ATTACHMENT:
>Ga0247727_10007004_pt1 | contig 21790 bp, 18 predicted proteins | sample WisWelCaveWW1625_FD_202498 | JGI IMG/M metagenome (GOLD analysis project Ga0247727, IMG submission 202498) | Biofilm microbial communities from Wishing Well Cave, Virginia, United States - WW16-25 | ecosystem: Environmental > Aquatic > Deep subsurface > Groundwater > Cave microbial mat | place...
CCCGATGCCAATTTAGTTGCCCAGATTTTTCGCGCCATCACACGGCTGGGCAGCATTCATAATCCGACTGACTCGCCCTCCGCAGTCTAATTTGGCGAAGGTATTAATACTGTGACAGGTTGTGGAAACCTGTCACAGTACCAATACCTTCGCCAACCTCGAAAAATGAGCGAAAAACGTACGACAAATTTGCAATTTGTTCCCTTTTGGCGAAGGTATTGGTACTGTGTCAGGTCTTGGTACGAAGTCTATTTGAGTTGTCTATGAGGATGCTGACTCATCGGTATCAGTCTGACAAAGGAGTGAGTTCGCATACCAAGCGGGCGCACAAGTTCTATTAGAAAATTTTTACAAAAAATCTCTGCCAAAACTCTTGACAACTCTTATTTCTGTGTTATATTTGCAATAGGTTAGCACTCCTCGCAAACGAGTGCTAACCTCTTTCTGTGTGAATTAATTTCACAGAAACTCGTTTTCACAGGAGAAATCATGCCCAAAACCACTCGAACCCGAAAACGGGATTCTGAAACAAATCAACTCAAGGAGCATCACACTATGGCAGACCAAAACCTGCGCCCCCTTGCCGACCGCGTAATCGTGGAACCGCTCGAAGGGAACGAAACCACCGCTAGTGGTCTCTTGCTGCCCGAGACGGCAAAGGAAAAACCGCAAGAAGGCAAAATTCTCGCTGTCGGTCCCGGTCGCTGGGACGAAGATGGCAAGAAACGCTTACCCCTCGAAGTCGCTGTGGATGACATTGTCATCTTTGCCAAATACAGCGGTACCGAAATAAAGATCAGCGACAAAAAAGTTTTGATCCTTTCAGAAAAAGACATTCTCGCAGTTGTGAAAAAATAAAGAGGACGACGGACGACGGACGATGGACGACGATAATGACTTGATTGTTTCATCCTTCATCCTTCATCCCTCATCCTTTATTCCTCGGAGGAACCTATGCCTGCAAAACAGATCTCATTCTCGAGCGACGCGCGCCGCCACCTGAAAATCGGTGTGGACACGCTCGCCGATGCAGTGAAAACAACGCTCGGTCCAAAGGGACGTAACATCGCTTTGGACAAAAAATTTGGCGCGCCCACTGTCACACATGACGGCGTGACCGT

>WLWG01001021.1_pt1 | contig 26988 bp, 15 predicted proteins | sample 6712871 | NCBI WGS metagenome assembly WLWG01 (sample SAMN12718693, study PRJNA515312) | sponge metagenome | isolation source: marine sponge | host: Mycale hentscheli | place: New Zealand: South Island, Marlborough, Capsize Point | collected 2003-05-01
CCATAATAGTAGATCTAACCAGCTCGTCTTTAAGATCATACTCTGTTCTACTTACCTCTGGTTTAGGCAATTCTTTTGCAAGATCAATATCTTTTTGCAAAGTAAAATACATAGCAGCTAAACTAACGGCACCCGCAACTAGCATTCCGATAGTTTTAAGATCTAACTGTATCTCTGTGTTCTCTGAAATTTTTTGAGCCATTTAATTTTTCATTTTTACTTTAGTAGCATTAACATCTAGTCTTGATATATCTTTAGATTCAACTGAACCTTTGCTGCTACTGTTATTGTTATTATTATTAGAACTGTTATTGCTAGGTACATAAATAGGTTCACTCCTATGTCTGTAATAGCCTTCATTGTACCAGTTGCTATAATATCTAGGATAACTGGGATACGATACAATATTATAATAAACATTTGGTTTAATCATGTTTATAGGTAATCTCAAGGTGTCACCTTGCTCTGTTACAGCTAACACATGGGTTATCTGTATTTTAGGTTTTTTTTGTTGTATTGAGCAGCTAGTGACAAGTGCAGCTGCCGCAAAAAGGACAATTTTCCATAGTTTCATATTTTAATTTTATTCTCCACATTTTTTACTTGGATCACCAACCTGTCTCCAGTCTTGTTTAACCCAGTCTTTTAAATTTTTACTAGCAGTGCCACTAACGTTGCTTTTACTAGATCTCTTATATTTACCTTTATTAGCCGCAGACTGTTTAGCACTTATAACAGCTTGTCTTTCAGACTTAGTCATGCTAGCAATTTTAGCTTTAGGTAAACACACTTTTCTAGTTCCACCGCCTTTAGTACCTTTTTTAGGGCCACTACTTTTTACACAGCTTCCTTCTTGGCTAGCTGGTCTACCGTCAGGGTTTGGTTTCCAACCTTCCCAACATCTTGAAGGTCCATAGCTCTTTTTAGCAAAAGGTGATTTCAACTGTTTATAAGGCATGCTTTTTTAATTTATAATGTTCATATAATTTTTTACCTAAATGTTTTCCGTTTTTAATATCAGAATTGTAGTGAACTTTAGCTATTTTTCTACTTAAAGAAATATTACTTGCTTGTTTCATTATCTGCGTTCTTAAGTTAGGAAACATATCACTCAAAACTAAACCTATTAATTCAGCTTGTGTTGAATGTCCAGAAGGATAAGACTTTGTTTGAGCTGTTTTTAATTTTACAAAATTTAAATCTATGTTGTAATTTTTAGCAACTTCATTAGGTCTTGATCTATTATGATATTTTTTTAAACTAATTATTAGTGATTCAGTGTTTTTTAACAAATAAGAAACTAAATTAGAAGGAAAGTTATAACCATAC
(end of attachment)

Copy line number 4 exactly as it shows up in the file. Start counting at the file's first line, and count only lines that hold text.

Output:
CCATAATAGTAGATCTAACCAGCTCGTCTTTAAGATCATACTCTGTTCTACTTACCTCTGGTTTAGGCAATTCTTTTGCAAGATCAATATCTTTTTGCAAAGTAAAATACATAGCAGCTAAACTAACGGCACCCGCAACTAGCATTCCGATAGTTTTAAGATCTAACTGTATCTCTGTGTTCTCTGAAATTTTTTGAGCCATTTAATTTTTCATTTTTACTTTAGTAGCATTAACATCTAGTCTTGATATATCTTTAGATTCAACTGAACCTTTGCTGCTACTGTTATTGTTATTATTATTAGAACTGTTATTGCTAGGTACATAAATAGGTTCACTCCTATGTCTGTAATAGCCTTCATTGTACCAGTTGCTATAATATCTAGGATAACTGGGATACGATACAATATTATAATAAACATTTGGTTTAATCATGTTTATAGGTAATCTCAAGGTGTCACCTTGCTCTGTTACAGCTAACACATGGGTTATCTGTATTTTAGGTTTTTTTTGTTGTATTGAGCAGCTAGTGACAAGTGCAGCTGCCGCAAAAAGGACAATTTTCCATAGTTTCATATTTTAATTTTATTCTCCACATTTTTTACTTGGATCACCAACCTGTCTCCAGTCTTGTTTAACCCAGTCTTTTAAATTTTTACTAGCAGTGCCACTAACGTTGCTTTTACTAGATCTCTTATATTTACCTTTATTAGCCGCAGACTGTTTAGCACTTATAACAGCTTGTCTTTCAGACTTAGTCATGCTAGCAATTTTAGCTTTAGGTAAACACACTTTTCTAGTTCCACCGCCTTTAGTACCTTTTTTAGGGCCACTACTTTTTACACAGCTTCCTTCTTGGCTAGCTGGTCTACCGTCAGGGTTTGGTTTCCAACCTTCCCAACATCTTGAAGGTCCATAGCTCTTTTTAGCAAAAGGTGATTTCAACTGTTTATAAGGCATGCTTTTTTAATTTATAATGTTCATATAATTTTTTACCTAAATGTTTTCCGTTTTTAATATCAGAATTGTAGTGAACTTTAGCTATTTTTCTACTTAAAGAAATATTACTTGCTTGTTTCATTATCTGCGTTCTTAAGTTAGGAAACATATCACTCAAAACTAAACCTATTAATTCAGCTTGTGTTGAATGTCCAGAAGGATAAGACTTTGTTTGAGCTGTTTTTAATTTTACAAAATTTAAATCTATGTTGTAATTTTTAGCAACTTCATTAGGTCTTGATCTATTATGATATTTTTTTAAACTAATTATTAGTGATTCAGTGTTTTTTAACAAATAAGAAACTAAATTAGAAGGAAAGTTATAACCATAC